German shepherd in Hong Kong allegedly tests positive for COVID-19

dvm360dvm360 April 2020
Volume 51
Issue 4

The dog has shown no clinical signs of the disease but is under quarantine in a government animal housing facility.

Mikkel Bigandt /

Editor's Note: Per guidance from the American Veterinary Medical Association and other national and international healthcare organizations, there is no evidence at this time that pets can become ill with COVID-19 or that they can spread it to other animals or people.

—Adam Christman, DVM, MBA, Chief Medical Officer

Although there is no evidence to suggest that pets can contract COVID-19 from humans or that they are carriers of the disease, Hong Kong's Agriculture, Fisheries and Conservation Department (AFCD) announced today that a German shepherd has tested positive for the virus.

According to Hong Kong’s government news website, the shepherd, along with another mixed-breed dog from the same home, were sent for quarantine to an animal keeping facility at the Hong Kong-Zhuhai-Macao Bridge’s Hong Kong Port. The second dog has not tested positive, and neither dog has shown any clinical signs of disease. However, the AFCD says it will continue to monitor the situation very closely. One theory holds that these positive tests in dogs may have resulted from contamination that occurred in their home environment.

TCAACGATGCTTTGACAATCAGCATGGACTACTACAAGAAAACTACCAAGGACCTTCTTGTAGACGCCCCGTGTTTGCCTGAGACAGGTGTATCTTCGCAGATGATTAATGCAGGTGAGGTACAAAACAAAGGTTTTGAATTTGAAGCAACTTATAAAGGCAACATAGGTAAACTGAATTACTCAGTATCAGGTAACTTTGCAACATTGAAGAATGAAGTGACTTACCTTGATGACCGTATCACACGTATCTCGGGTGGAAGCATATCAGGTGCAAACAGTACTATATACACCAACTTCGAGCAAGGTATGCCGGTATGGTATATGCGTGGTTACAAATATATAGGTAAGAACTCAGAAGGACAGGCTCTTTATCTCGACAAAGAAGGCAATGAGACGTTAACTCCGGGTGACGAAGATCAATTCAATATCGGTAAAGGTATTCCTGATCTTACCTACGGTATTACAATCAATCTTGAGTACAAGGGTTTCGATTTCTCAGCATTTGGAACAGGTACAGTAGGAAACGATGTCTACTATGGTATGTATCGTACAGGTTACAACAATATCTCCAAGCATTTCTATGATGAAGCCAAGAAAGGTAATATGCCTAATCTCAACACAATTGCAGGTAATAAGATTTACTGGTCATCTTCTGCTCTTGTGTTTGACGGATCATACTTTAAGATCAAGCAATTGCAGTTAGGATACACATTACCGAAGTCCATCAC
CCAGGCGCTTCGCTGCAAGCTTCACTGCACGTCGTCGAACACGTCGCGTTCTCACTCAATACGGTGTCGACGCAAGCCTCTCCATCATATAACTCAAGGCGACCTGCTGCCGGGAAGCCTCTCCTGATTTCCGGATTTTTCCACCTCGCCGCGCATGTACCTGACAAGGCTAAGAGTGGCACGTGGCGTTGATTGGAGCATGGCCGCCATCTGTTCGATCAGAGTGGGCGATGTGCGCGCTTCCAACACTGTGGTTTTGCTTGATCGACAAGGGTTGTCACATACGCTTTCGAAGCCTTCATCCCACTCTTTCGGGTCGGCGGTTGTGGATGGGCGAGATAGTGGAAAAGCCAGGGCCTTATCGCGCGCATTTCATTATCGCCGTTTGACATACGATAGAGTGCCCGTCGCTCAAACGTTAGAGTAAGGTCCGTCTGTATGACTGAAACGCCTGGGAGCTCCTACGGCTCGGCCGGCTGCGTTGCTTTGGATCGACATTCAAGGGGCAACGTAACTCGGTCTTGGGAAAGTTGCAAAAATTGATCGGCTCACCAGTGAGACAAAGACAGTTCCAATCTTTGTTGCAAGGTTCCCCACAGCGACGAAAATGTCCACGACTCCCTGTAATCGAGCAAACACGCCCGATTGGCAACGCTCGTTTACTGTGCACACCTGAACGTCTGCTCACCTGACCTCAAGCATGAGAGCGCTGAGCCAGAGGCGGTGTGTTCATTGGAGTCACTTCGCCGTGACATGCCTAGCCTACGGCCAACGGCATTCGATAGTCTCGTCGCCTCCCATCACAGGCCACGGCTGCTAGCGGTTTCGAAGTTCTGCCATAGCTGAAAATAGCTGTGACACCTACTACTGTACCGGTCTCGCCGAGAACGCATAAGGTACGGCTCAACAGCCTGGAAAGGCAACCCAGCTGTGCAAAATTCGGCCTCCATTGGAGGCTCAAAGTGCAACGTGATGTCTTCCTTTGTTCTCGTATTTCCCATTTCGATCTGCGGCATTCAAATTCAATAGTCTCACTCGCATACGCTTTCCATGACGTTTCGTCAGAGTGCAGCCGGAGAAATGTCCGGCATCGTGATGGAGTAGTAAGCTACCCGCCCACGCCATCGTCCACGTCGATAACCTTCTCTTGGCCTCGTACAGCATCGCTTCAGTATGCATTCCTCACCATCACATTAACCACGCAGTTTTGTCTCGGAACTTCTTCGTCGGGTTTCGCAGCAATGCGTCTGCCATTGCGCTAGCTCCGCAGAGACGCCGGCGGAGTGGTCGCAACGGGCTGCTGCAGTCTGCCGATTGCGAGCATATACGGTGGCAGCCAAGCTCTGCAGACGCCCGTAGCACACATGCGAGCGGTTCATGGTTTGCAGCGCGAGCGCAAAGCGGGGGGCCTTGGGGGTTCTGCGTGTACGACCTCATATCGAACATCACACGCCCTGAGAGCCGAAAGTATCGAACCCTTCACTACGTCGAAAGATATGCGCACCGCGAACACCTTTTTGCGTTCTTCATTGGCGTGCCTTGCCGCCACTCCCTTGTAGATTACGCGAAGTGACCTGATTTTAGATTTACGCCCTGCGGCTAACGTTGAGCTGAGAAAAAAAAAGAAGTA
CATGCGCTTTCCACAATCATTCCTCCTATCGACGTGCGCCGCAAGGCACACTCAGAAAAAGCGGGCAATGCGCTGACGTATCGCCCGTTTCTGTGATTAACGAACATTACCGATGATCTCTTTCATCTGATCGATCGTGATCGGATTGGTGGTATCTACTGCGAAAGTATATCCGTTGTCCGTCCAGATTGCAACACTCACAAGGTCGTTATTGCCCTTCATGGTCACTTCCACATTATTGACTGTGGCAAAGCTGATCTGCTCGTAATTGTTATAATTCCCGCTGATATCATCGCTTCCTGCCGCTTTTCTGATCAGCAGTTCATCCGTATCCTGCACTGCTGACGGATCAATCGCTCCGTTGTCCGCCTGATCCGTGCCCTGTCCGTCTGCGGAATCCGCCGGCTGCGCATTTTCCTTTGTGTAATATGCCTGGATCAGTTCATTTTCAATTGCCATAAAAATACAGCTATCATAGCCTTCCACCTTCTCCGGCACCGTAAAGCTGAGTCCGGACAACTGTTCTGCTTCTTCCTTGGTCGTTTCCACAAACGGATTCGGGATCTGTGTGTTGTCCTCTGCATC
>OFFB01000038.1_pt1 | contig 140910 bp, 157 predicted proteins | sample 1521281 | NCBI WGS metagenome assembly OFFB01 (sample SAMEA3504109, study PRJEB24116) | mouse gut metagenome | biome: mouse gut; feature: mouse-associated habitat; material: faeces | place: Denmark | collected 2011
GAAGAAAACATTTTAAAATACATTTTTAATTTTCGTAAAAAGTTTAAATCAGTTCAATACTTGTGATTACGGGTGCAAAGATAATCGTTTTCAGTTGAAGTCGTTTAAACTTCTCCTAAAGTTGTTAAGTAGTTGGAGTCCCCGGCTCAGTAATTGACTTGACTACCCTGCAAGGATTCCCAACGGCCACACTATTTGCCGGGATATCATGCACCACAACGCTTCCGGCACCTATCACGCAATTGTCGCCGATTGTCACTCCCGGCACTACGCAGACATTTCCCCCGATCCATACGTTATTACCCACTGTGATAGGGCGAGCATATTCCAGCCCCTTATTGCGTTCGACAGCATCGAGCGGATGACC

This new case comes just weeks after reports emerged that a 17-year-old Pomeranian in Hong Kong tested ‘weakly positive’ for the virus. That dog, which was owned by a now-recovered coronavirus patient, was quarantined on February 26 and released on March 12 after multiple rounds of testing finally produced a negative result. (The AFCD never confirmed whether the dog had COVID-19.)

Unfortunately, the Pomeranian passed away on March 16, according to the South China Morning Post. According to the article, the owner declined a necropsy for her pet. The dog did have other significant unrelated health problems including cardiac and renal issues and is believed to have passed away from these and old age, possibly exacerbated by the stress of quarantine away from familiar surroundings.

The AFCD says it strongly advises quarantine in designated facilities for dogs and cats from households that include people infected with COVID-19 or those who have been in close contact with people infected with the virus.

The department also advises people to continue to practice good hygiene and emphasizes that people should not abandon their pets.

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